On Friday, January 5, 2024, an Alaska Air Group (ALK) Boeing (BA) 737 MAX 9 suffered an explosive decompression event while climbing out of Portland, Oregon en route to Ontario, California. The aircraft, which bears FAA registration N704AL, was delivered new to ALK on October 31, 2023. During the incident flight, one of the plugged emergency exits ripped from its frame and fell from the aircraft as the flight climbed through 16,000 feet. There were no fatalities although some objects were sucked out of the aircraft.
While the National Transportation Safety Board, the Federal Aviation Administration, and Boeing are investigating along with ALK, there are concerning indications regarding production quality that have surfaced on that particular aircraft and will be examined. The fuselage for the 737 is built by Spirit AeroSystems Holdings (NYSE:SPR) in Kansas and transported by rail to Boeing’s assembly facilities in Washington State.
The 737 emergency exit configuration
The emergency exit that failed is part of a design that Boeing has used in longer versions of the 737 for many years including currently on the MAX 9. The Boeing 737 – either as a MAX or in the same-size versions of the previous generation NG family of 737s – has two standard doors at the front of the aircraft including the door through which passengers board, another door on the opposite side of the aircraft and another set of doors at the rear of the aircraft, where most airlines place the rear galley. Flight attendant jumpseats are standard on aircraft adjacent to doors on all commercial aircraft. The 737 also has overwing exits, the number of which is dependent on the model of the aircraft. The MAX 9, like its predecessor, the 737-900ER, has 2 sets of overwing exits. Alaska Airlines 737 MAX 9 is configured with 178 passenger seats and uses the 2 sets of forward and rear emergency exit doors and 2 sets of smaller overwing exits as indicated by ALK’s seat map of that aircraft.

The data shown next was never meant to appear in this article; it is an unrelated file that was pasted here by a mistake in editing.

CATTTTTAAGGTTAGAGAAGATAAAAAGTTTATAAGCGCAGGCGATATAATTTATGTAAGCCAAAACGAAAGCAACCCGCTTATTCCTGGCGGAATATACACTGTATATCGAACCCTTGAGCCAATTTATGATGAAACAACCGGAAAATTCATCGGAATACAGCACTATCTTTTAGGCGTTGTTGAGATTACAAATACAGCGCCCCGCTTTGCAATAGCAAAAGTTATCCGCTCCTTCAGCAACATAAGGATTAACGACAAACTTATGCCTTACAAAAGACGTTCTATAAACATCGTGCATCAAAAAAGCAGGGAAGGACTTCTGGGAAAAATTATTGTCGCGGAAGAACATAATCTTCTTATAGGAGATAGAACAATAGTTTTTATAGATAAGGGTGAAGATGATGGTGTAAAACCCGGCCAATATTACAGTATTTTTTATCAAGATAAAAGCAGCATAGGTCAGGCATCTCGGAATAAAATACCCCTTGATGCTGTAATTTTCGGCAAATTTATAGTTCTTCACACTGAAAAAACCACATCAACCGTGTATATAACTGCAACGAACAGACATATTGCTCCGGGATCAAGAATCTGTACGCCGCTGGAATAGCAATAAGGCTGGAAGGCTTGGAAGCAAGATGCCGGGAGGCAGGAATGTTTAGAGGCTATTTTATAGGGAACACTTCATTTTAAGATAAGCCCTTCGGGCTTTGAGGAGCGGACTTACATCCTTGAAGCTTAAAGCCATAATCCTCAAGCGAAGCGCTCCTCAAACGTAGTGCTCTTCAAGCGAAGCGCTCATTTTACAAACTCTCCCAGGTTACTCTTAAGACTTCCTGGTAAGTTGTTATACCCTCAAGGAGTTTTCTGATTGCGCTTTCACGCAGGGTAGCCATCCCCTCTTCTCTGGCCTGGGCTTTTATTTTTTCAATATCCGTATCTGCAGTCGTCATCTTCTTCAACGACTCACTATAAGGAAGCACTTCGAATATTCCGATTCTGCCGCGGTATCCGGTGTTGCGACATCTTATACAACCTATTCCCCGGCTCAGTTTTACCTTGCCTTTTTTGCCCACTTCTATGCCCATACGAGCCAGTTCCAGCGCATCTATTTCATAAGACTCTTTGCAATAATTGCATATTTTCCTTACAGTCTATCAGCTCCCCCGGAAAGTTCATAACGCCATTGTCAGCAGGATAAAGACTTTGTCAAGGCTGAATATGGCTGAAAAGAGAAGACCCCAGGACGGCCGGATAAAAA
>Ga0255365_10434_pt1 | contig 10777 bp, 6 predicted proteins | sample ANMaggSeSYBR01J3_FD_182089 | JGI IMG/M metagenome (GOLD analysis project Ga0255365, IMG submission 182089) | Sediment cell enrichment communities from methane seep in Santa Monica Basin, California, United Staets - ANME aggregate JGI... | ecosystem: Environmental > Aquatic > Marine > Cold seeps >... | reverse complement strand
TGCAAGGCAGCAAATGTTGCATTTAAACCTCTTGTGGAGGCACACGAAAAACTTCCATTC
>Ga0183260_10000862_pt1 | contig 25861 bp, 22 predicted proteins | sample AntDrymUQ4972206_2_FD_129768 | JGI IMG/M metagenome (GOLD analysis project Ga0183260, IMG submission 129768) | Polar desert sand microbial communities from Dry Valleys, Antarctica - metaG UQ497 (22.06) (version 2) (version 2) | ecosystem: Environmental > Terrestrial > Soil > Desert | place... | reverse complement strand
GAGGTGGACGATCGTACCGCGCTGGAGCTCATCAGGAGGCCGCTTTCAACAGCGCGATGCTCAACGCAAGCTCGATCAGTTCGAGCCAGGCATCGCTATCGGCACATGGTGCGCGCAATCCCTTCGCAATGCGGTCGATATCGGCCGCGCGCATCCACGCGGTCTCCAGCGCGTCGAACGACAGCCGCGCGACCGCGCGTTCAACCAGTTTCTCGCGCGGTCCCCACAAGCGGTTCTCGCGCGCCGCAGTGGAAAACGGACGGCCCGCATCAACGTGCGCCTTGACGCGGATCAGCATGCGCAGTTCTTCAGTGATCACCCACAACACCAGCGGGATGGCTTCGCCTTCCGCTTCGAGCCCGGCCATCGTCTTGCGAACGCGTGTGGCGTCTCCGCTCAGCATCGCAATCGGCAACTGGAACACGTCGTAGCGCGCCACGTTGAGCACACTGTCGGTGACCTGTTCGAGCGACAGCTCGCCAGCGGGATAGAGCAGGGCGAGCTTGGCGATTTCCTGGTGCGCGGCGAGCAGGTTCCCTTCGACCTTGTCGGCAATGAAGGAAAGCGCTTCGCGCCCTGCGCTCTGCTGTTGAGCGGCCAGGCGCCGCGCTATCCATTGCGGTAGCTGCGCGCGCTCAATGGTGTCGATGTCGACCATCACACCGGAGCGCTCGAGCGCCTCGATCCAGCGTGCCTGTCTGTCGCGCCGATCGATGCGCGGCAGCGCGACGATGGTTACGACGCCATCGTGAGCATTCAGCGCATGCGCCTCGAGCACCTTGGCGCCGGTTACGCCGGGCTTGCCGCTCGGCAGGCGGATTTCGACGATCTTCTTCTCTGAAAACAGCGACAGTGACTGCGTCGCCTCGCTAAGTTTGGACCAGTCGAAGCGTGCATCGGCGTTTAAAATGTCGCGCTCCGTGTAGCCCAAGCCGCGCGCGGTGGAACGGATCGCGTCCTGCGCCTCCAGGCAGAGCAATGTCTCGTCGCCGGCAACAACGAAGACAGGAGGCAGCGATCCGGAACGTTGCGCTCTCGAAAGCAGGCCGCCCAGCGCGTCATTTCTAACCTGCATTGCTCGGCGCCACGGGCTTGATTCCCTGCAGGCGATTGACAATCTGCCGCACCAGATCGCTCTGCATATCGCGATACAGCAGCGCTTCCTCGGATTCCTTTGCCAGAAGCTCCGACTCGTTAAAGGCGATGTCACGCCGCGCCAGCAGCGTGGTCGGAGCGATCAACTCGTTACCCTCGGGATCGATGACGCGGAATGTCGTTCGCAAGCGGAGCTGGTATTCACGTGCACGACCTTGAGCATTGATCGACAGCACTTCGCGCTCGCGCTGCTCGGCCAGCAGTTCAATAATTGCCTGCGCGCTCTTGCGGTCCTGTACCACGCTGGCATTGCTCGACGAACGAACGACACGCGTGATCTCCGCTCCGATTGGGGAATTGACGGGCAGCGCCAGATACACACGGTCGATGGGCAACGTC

The MAX 9 and 737-900ER fuselage is built by Spirit AeroSystems to accommodate an additional set of emergency exits between the rear of the wing and the rear emergency exits. Based on the number of seats on ALK’s 737 MAX 9s, the supplemental emergency exits do not have to be active. Those exits are plugged from the factory so that passengers on the interior of the aircraft cannot tell that there is any difference between the row with the supplemental exit and any other non-emergency exit row. From the exterior, the shape of the door can be seen even though the exit is deactivated. The outline can be faintly seen in this picture but the changed spacing of the windows indicates the presence of that emergency exit, even though it is not in use.